MADISON - Coming off a double screen near the free throw line, Frank Kaminsky saw the seas part and reveal a wide-open alley to the basket. On his easiest shot of the night, Kaminsky’s rim-rattling dunk caromed off the back iron toward midcourt.
That was about the only thing that went wrong offensively for Kaminsky and No.5 Wisconsin Tuesday night.
The senior All-American scored a game-high 23 points and the Badgers were in control virtually throughout their 92-78 victory over Indiana – the 13th consecutive home victory over the Hoosiers.
Four players reached double figures for Wisconsin (20-2, 8-1 Big Ten), who now hold a two game lead over four teams in the jumbled Big Ten conference and continue to play some of their best basketball of the season.
“We knew we had a size advantage and we knew we had to take advantage of it,” said Kaminsky, as the Badgers are winning by an average of 15.4 points per game on their five game winning streak, four coming against NCAA Tournament teams a year ago. “We did a good job feeding the post.”
Chalk up another Wisconsin opponent who leaves a Badgers game flummoxed as to how to upend the conference’s unanimous favorite. Three days after Iowa shot 64 percent in the first half and was down six at halftime, Indiana (16-7, 6-4) shot 56.0 percent in the first half, including going 8-for-11 from 3-point range, but was staring up at the scoreboard down eight at intermission after the Badgers shot 68 percent.
Indiana entered the night as the highest scoring offense in the Big Ten (80.3), a product of a nonconference schedule that ranked 147th in the country and having quick guards who can hit 3-point jumpers. That equation became problematic against a Wisconsin starting lineup that had a height advantage across the board, a combined 14 inches in all.
The Badgers – the top scoring offense in conference games at 73.6 points per game – pummeled the league’s worst defense inside by scoring 24 of its 44 first-half points in the paint and had its big two – Nigel Hayes (16) and Kaminsky – go a combined 10-for-10.
Thrown Sam Dekker (14) in the mix, Wisconsin’s frontcourt combined to go 19-for-24 (79.2 percent) for 53 points, which included 13-for-16 from the free throw line.
“You still have to finish on the shots, so I thought our guys made some tough shots inside,” said Wisconsin Coach Bo Ryan, as UW finished with 40 points in the paint to Indiana’s 24. “We had to have that because we knew they were going to hit some 3s. We made our run in the second half. They made their run. I’m kind of glad ours was first. The game kind of played out the way we thought … We just happened to do a little bit better on our possessions.”
Kaminsky has a lot to do with that. Hitting the 20-point mark for the fifth time in the last six games, Kaminsky is the only player in division 1 averaging at least 17 points, eight rebounds, two assists and one block per game.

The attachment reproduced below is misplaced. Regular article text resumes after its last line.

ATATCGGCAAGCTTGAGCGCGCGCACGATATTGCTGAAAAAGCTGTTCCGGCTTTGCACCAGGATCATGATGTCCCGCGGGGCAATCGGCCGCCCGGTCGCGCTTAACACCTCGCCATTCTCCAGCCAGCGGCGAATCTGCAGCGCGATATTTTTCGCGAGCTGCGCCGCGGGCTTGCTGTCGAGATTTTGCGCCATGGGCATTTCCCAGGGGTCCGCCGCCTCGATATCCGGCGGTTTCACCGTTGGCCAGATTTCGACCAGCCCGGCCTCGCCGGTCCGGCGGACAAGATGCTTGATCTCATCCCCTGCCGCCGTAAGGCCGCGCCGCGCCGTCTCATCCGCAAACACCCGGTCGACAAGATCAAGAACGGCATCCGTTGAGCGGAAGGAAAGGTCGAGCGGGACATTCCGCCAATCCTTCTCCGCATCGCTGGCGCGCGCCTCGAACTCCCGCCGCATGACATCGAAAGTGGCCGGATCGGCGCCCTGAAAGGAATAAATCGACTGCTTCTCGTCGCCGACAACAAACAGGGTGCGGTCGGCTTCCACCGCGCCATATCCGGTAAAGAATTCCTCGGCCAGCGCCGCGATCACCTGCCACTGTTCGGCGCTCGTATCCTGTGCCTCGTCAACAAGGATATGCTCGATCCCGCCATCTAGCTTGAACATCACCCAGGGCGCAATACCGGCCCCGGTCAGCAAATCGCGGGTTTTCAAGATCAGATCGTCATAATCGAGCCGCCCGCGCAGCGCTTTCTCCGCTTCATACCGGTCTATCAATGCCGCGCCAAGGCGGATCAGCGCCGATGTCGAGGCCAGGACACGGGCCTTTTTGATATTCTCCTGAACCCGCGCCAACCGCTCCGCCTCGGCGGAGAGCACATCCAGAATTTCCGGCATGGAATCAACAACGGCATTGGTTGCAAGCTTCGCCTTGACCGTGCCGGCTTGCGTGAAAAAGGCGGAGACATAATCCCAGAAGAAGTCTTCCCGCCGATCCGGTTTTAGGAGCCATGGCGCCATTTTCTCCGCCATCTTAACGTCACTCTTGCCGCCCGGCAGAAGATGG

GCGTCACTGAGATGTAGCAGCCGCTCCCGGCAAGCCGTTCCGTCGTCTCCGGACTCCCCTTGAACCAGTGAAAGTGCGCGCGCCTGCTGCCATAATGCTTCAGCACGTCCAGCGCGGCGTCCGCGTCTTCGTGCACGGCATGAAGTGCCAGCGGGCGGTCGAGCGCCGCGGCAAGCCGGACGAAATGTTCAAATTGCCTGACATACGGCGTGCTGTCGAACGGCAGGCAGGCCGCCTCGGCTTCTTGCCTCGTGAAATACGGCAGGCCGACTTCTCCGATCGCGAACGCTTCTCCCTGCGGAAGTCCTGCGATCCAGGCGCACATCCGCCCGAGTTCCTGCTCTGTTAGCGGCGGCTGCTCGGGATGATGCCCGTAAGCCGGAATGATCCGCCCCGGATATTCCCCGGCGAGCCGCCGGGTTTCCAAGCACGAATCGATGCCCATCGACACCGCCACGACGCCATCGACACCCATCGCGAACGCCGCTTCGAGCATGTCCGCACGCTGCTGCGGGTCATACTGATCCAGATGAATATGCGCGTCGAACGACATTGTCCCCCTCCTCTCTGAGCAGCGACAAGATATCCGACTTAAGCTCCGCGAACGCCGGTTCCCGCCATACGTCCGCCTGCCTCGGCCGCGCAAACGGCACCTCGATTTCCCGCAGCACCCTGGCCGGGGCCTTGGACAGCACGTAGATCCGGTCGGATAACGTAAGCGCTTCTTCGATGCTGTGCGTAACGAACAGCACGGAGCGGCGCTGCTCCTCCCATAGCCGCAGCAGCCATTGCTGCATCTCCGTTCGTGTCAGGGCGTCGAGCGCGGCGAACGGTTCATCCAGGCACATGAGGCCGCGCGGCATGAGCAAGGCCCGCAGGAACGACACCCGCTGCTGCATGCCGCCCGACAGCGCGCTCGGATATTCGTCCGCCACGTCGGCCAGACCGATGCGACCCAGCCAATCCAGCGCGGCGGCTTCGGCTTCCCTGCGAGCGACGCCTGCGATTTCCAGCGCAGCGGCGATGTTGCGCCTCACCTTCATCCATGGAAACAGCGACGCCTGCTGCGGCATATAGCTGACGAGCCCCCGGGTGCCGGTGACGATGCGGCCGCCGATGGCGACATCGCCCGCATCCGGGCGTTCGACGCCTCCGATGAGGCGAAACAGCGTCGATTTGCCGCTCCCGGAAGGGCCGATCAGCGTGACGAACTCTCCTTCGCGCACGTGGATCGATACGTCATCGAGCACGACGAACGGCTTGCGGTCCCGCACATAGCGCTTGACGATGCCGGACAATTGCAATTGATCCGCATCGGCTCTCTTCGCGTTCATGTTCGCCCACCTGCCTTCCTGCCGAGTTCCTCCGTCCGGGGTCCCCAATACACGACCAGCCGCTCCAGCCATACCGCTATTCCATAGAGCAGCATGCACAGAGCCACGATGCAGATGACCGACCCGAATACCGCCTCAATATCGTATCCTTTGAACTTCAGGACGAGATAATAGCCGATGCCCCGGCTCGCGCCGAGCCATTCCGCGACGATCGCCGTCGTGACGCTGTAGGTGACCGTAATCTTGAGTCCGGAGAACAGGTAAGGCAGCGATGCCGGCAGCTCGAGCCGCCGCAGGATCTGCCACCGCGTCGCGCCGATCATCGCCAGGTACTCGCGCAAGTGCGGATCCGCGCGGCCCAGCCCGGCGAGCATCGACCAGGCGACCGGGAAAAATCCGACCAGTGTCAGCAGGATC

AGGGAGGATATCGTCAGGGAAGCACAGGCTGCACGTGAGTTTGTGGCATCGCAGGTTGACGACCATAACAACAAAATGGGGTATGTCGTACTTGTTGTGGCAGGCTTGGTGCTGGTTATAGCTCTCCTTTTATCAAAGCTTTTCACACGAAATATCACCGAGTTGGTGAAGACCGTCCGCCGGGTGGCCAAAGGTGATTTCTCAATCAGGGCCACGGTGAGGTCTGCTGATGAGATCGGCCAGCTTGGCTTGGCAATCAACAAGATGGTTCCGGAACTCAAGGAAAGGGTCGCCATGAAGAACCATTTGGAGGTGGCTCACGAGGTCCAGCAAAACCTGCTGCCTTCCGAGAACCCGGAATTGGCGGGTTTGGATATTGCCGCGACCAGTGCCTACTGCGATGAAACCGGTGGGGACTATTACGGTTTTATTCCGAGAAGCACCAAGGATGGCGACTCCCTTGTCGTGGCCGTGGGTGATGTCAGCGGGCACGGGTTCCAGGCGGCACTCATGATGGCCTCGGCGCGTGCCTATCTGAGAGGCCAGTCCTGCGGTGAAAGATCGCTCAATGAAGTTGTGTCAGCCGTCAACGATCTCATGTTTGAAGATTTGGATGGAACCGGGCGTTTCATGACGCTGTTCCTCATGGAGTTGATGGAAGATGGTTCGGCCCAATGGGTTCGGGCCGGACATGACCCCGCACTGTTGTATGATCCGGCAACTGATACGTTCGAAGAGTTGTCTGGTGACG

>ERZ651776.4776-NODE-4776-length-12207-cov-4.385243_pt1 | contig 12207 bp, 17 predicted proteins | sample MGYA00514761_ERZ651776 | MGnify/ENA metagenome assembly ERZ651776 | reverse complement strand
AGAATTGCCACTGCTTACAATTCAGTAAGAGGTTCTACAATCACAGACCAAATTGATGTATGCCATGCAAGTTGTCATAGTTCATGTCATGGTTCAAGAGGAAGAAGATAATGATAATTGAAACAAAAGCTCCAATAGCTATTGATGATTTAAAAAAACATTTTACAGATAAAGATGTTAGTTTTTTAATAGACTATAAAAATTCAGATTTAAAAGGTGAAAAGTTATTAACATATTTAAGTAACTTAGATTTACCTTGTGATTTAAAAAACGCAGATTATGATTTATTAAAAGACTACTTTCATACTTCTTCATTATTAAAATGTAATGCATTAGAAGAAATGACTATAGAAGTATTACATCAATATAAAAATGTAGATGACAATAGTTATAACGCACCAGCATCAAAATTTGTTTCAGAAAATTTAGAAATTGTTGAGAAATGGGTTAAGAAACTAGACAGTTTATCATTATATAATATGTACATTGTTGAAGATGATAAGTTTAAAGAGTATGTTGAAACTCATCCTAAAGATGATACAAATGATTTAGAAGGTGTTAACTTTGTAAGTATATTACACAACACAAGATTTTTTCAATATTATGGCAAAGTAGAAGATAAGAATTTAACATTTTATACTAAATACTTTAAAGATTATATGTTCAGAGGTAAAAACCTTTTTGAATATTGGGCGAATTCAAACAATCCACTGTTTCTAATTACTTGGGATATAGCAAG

He showed a good helping of that with a 3-to-0 assist-to-turnover ratio and two blocks. At one point in the first half Kaminsky scored 10 straight points for Wisconsin with his teammates assisting on the four baskets during the run.
“He’s smart enough and agile enough and astute enough to be able to recognize some things,” said Ryan. “His teammates have done a good job of recognizing of how to get the ball into him, because he’s got to be a part of the offense. He has been all year except the game he wasn’t in.”
The Badgers went 28-for-31 from the free throw line (Indiana went just 9-for-11), had a 6-1 edge in blocks, forced 11 turnovers that led to 16 points and only committed one of their six turnovers in the second half.
Although going 4-for-11 from the field, Bronson Koenig hit 3-for-4 from 3-point range and all four of his free throws for a career-high 15 points. Koenig has now scored in double figured five out of six times as a starter this season, compared to only twice in 16 games as a reserve.
Sophomore Zak Showalter also set a new career high in points, as his nine points were the results of attacking the rim, drawing fouls on made baskets and making free throws.
“I’ve been kind of been waiting for this,” said Showalter. “I’ve just got to bring energy like I always do.”
Just like Iowa, Indiana could not keep up in the second half. The Hoosiers – playing without leading scorer James Blackmon Jr. (16.5 ppg) - watched Wisconsin start the second half on a 16-1 run, missed their first seven shots and didn’t make its first field goal until 13:51 remaining.
“We let them get too comfortable (in the second half),” said Indiana coach Tom Crean, whose team trailed by as many as 32 before fighting back to down 12 with 3:17 remaining. “It’s not necessarily about taking the lead necessarily, but it’s about cutting into it and getting it to where it can be a workable number.
“Being down eight (at halftime), when you’re shooting 3s the way we’re capable of, is not a big deal, but letting them get the looks that they got, that was the problem. Certainly that’s where the game was. We let it snowball on us. They continued to battle and fight but no question the start of the second half did us in.”
The Hoosiers finished 13-for-24 from 3-point range, but Wisconsin shot 60.4 percent – the third time this season UW has shot better than 60 percent from the floor.
“We gave ourselves a nice lead,” said Kaminsky, “and were really push it out to where we were in the driver’s seat the whole game.”